“Design is so simple. That’s why it’s so complicated.” –Paul Rand

Black and white kitchen cabinets painted with a triangular pattern add a whimsical touch to this funky kitchen.
Tanya, Chris, Jackson, and Zeke spend much of their day outside.
Because the house is narrow and long (16 by 68 feet), the design team decided to create a huge open-air space to light the interior naturally. Two retractable motor-driven 

canvas canopies shelter the space during Singapore’s frequent rains.
Japanese showers are usually set low down so the bather can sit on a stool and scrub, then pour cedar buckets of hot water over their heads for a refreshing rinse. This homeowner in Venice, California mounted a handheld shower head on the wall for added flexibility. The drain is under the removable cedar floor slats, keeping the room design uncluttered. Wood tubs are cleaned with a simple rinse and last for decades, as the antiseptic properties of cedar guard against mold and rot.

This ofuro was designed by Santiago Ortiz and fabricated by Bartok Design.
One of the most dramatic black and white kitchens on our list, this utilitarian kitchen was designed by the owner, a chief designer at Vipp. For this look, the company’s trademark materials—stainless steel, painted metal, and rubber—were heavily used. The gas stovetop is by ABK and the refrigerator is by Smeg. White Le Perroquet spotlights from iGuzzini pairs with a light-colored floor to add visual interest and lighten this otherwise dark kitchen.
Brown and his dog Katsu head to the river; the path was once a dumping ground on top of a long-defunct underground oil pipeline. The land required a complicated excavation process, offering an opportunity for Bercy to partially bury the house. The green roof was conceptualized by John Hart Asher of the Ecosystem Design Group at the Lady Bird Johnson Wildflower Center in Austin.
“Before, the house turned its back on the landscape,” said Parish. “This renovation and addition really animates the garden.” Sliding glass doors match those of the living room beyond the deck, and both can be completely open to the yard.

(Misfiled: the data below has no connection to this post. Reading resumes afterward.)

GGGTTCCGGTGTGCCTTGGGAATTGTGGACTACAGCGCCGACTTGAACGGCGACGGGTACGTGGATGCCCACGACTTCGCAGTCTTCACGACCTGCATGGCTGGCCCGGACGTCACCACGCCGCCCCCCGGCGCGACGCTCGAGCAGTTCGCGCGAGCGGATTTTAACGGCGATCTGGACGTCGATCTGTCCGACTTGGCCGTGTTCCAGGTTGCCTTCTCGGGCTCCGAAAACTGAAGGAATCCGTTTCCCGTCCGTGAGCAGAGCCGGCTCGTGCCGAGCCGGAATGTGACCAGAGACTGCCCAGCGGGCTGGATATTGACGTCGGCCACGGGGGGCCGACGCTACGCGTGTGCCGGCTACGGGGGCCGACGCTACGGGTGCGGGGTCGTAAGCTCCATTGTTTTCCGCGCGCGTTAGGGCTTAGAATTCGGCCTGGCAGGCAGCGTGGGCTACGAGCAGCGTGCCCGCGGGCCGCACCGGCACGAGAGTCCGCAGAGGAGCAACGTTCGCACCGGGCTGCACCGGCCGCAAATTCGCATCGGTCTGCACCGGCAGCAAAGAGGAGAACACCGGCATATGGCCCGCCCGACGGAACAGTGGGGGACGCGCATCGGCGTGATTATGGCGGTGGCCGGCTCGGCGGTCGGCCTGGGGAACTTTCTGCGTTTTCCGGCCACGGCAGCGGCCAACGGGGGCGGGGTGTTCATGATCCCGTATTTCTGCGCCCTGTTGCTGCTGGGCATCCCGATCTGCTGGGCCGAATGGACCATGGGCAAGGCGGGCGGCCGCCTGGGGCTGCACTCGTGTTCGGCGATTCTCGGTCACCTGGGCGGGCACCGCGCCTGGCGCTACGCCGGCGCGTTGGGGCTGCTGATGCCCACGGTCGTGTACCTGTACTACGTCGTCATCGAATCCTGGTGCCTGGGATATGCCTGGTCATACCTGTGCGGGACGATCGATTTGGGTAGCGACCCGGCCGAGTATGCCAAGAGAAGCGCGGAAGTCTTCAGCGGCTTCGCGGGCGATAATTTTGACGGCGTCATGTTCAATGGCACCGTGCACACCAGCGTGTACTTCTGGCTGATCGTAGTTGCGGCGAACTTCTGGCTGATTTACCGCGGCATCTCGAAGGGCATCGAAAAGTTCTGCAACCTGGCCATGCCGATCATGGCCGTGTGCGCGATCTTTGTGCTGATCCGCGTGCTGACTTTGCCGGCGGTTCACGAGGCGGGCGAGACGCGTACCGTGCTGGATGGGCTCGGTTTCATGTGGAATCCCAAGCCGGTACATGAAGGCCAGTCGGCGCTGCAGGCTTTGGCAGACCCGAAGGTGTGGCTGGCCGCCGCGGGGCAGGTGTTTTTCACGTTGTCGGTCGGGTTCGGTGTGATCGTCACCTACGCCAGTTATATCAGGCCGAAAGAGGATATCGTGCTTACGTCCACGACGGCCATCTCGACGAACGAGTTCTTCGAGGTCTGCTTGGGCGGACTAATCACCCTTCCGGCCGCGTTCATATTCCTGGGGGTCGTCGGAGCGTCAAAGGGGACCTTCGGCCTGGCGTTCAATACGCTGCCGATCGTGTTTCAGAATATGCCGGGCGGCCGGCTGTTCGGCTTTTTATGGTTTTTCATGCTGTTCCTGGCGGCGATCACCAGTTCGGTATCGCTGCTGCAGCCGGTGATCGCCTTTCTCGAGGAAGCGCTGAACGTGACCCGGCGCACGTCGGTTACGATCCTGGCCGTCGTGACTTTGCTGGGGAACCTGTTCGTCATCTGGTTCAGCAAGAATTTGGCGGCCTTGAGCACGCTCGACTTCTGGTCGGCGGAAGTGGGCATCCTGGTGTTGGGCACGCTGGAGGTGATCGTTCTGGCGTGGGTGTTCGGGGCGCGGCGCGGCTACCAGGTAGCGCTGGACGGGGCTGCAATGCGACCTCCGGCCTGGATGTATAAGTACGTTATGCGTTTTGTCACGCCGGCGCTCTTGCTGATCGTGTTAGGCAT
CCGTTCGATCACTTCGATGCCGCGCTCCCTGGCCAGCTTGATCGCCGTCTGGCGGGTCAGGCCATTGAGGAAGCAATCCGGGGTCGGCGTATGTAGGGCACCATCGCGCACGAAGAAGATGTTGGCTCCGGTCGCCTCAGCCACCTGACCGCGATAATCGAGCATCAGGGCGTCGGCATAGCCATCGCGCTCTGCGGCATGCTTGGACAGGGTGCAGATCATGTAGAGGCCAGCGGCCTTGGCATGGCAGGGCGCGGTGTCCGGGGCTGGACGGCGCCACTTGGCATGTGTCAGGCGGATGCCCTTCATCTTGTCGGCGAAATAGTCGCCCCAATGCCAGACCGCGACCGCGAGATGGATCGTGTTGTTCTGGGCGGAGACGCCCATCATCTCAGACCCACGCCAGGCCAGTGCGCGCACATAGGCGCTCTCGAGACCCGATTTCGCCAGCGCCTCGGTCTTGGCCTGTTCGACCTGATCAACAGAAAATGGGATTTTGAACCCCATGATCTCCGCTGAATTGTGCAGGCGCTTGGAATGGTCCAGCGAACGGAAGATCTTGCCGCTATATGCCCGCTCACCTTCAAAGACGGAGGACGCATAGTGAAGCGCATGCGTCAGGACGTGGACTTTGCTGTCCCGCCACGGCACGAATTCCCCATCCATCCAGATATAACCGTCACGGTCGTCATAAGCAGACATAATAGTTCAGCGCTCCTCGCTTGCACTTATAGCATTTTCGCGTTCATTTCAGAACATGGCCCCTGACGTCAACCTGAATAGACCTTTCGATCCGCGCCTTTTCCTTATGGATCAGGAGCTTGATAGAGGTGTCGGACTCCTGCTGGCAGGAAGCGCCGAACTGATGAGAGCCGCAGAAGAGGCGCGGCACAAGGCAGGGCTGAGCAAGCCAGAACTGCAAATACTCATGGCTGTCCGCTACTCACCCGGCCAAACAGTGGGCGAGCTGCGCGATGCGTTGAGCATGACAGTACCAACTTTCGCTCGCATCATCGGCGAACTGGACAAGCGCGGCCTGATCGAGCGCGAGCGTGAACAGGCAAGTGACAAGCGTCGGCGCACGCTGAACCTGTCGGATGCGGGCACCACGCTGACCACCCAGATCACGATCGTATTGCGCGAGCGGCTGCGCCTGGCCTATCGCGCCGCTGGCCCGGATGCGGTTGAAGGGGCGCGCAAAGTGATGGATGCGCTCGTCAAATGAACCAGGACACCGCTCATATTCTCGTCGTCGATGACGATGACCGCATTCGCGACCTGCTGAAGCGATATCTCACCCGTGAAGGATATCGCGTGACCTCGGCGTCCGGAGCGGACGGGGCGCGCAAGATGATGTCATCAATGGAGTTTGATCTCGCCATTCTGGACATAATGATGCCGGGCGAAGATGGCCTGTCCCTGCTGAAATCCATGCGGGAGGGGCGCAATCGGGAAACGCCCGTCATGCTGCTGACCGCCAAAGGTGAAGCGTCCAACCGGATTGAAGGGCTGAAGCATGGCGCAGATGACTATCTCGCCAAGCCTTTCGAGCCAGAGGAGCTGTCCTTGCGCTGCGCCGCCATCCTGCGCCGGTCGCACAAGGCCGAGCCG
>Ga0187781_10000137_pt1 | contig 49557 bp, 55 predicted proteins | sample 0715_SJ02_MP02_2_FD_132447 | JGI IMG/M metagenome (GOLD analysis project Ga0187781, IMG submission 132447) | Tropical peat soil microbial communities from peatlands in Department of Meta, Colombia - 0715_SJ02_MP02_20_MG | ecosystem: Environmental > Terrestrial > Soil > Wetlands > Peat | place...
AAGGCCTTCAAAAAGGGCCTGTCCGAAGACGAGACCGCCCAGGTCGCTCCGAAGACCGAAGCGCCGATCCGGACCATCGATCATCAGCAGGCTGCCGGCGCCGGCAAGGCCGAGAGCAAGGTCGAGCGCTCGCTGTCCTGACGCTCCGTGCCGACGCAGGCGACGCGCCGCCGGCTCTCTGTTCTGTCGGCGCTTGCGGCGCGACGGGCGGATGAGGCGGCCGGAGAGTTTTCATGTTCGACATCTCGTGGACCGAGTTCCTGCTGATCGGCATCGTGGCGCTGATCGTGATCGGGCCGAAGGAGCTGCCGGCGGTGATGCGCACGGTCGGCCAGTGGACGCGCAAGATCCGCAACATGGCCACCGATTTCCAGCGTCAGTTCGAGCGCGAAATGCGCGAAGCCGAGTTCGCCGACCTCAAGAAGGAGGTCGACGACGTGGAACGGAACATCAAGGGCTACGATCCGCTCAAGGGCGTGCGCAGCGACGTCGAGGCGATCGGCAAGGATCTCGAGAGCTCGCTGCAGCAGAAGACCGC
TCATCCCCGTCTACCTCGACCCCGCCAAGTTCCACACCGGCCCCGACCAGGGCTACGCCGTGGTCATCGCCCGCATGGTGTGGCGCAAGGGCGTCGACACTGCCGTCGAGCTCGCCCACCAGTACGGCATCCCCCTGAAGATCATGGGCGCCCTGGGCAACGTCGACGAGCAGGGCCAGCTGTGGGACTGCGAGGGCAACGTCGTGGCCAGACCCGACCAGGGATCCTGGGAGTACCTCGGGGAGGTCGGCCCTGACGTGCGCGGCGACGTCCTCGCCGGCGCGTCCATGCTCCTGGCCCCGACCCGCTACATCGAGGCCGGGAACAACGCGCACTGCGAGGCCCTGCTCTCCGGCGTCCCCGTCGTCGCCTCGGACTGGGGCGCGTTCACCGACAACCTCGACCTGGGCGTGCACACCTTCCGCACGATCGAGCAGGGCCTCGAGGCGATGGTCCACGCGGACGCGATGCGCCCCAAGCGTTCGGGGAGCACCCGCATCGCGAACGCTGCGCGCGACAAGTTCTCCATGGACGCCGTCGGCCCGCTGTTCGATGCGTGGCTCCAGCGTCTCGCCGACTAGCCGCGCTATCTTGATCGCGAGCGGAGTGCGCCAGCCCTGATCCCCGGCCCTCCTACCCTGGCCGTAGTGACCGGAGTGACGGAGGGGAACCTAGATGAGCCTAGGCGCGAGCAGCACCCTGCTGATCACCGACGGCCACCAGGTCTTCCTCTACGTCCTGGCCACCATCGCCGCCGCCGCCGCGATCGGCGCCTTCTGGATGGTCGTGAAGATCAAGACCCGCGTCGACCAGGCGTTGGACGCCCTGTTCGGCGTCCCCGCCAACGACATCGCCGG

The concrete wall mimics the slope of the hill outside as a reference to early Maori structures that were dug into the land. The simple kitchen has strandboard cabinetry and an MDF island that conceals a fireplace at one end. The ceramic works on the built-in seat at right are by Raewyn Atkinson and Robyn Lewis.
In the photos that follow, we take a look at the product offerings inspired by the house, which Yeon designed when he was only 27 years old.
Tom Givone’s clients, Rose and Steve Smith, teach overseas and have owned their house for 26 years. They intended to fix it up slowly and retire there. As one problem led to another, they reached a point when they felt their only option, as Rose put it, was to “burn it down.”
In Seattle's rapidly developing South Lake Union neighborhood, the Art Stable is a classic example of urban infill. Built on the site of a former horse stable, the seven-story mixed-use building carries its history into the future with highly adaptable live/work units.
This "local prefab" home on the Isle of Skye is made mostly from materials sourced in northern Scotland. The timber-framed model, meant to evoke the simple agrarian barns of the area, can be constructed on-site in as little as a day and is designed for affordability.
Mami and Goo the Kishu dog return from a frolic in the forest, which the couple, along with Hideaki, has thinned and trimmed back over many weekends. It’s an idyllic escape and a world away from the concrete expanse of Tokyo.
The designs might be minimal but the color palette is friendly.
Japanese firm Mamm Design renovated this maisonette apartment in Amsterdam. Home to a family of four, the dwelling combines a series of bright, open spaces. The kitchen and bathroom, for example, are placed in this freestanding tower topped by a ladder-accessible mezzanine.
The winners of the 2011 Swiss Design Prize were shown in the U.S. for the first time at Dwell on Design. A pair of knitted vessels by Senior Design Factory caught the eye of these passersby.
A couple takes a minimalist approach to their Brooklyn apartment, focusing on supple materials, subtle gradations of color, and custom finishes by local craftsmen. The Mandayam–Vohra family gathers under one of Workstead’s signature three-arm chandeliers, shown here in its horizontal configuration. Bartenschlager designed the white cabinets and is responsible for the walnut counters both on the kitchen island and near the stove.
In Los Angeles, homeowner Bill Thompson warmed up his otherwise dark living room with a series of Douglas fir slats applied above the fireplace, as well as other wood accents throughout the room; the slats provide both texture and pattern to the fireplace, acting as a focal point and emphasizing the space's vertical height.
A trio of resin skulls works as manly wall art above a burly end table from Urban Hardwoods and on a wall painted with ICI Paint’s Noble Grey.